Acting - Communication

Communication is the culmination of using all your performance skills to communicate your ideas and intentions to the audience. For example, if you are sad, you must be able to communicate this emotion to the audience; likewise, if you are happy, you must also be able to communicate that emotion. When performing, you must also communicate with other group members and have a strong rapport with them. It is also important that you engage with your audience when you are performing and that your intentions are fully communicated - leaving the audience in no doubt as to what you were aiming to achieve. Communication should be a consistent and committed approach throughout the performance.


To be successful

Advice or tips to help you


· Non-verbal communication

· Consider non-verbal communication: eye contact, body language and gesture. A subtle look with the eyes can change the whole feel of a scene.

· Rehearse your piece just focusing on non-verbal communication. If you overemphasise them, you will focus on the communication of your character to an audience.

· Show that you understand your character by being sure of what you are communicating.

· Do thorough characterisation preparation through your Stanislavsky character analysis.


· Engage with other performers and the audience

· Look at other performers. Correct eye contact can help convey the relationship you have with the other characters on stage.

· Ensure that when you are speaking to someone, you are aware of where they are positioned on the stage.

· React to what is happening on the stage.

· Ensure that you are reacting in the appropriate way and communicating your reactions clearly to the audience.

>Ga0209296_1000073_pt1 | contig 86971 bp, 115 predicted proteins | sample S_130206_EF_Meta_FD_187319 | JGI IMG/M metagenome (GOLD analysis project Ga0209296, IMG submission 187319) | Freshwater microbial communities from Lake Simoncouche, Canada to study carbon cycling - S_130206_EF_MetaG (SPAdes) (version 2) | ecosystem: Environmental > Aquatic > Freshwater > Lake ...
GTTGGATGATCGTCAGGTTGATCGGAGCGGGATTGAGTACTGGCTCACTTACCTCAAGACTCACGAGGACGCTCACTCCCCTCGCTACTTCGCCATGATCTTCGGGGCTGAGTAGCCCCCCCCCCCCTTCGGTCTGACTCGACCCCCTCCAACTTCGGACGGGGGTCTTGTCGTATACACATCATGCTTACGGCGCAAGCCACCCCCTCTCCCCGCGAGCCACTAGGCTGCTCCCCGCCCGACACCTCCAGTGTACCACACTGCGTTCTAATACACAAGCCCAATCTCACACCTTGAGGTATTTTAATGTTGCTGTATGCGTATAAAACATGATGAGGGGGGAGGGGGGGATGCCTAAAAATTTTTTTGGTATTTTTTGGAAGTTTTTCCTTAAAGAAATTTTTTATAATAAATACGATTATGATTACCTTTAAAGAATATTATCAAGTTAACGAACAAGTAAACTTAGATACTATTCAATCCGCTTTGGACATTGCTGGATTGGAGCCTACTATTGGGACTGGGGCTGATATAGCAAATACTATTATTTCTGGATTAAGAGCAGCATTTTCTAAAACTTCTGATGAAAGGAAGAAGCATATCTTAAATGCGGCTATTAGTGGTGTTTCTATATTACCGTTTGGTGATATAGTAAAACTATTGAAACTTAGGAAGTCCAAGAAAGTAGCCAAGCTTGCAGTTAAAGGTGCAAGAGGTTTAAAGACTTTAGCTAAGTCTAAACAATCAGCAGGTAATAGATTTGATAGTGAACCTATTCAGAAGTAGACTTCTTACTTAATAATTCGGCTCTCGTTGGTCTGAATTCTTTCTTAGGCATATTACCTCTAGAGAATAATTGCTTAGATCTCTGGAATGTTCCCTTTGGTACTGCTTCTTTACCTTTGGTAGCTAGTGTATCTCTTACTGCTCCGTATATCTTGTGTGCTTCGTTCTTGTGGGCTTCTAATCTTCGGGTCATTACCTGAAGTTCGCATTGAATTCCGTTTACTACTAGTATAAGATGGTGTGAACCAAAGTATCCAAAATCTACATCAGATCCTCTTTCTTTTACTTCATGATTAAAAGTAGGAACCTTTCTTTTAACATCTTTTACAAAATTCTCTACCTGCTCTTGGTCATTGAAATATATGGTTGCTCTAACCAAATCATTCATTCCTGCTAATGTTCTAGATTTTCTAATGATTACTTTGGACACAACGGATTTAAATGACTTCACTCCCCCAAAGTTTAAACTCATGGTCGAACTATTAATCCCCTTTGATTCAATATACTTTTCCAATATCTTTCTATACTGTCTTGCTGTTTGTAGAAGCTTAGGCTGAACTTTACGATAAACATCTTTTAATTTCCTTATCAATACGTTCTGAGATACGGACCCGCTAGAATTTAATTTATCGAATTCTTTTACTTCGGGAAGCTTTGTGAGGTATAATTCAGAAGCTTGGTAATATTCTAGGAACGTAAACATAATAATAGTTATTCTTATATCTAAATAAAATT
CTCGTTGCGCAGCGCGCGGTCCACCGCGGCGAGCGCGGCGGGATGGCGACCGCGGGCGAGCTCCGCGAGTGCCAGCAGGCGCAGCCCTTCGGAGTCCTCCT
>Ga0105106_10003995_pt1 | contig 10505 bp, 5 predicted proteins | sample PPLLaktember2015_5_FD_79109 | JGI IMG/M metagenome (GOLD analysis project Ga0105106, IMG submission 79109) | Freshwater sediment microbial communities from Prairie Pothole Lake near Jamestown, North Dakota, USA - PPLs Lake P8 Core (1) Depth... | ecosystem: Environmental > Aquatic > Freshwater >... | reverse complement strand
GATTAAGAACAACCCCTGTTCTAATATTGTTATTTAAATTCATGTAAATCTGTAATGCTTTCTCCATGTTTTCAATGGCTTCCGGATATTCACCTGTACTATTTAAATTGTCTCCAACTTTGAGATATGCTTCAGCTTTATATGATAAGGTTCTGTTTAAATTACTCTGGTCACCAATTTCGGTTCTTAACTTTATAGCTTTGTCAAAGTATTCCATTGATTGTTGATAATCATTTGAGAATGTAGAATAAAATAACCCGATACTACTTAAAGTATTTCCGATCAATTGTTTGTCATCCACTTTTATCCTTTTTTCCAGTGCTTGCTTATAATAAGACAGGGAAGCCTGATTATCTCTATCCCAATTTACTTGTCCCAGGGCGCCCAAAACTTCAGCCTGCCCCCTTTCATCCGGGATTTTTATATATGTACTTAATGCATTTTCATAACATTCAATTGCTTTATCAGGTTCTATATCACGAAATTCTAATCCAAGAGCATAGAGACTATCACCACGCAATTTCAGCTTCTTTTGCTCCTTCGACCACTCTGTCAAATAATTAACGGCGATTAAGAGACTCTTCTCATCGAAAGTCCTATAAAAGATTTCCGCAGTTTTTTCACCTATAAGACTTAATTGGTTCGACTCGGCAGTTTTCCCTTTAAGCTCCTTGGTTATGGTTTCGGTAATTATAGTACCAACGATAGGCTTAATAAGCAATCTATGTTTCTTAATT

· Involve the audience emotionally. They need to feel what you are feeling as the character.

· Be convincing in what you are doing and make your performance believable.


· Show your character's intentions

· Be clear as to what your character's intentions are. This will support your characterisation and help the audience understand your role.

· Undertake thorough character preparation. Build up a character profile and make it clear what you want to achieve at the end of the piece.


· Be confident and prepared

· Be confident that you can communicate your character effectively to the audience.

· Ask the other members of the group to 'Hot seat' your character. This will show you the inner thoughts and feelings that you need to communicate to the audience.


· Circle of attention

· Focus on the small details of your character. Things like little hand gestures. Are they a very warm person - if so, how will you show that?

· Concentrate on where/what you want your audience to focus. Choose a small part of the script and break it up into smaller units. Try to create some non-verbal communication for each unit that focuses the audience on how your character is feeling at the moment.


· Eye movement

· Close your eyes, rather than look up.

· Closing your eyes can sometimes show the emotion behind the piece

· Try to look confident at all times.

· Eye contact with the audience shows that you are engaging with them. Practise in front of a small audience first and then build it up to a full performance with your target audience.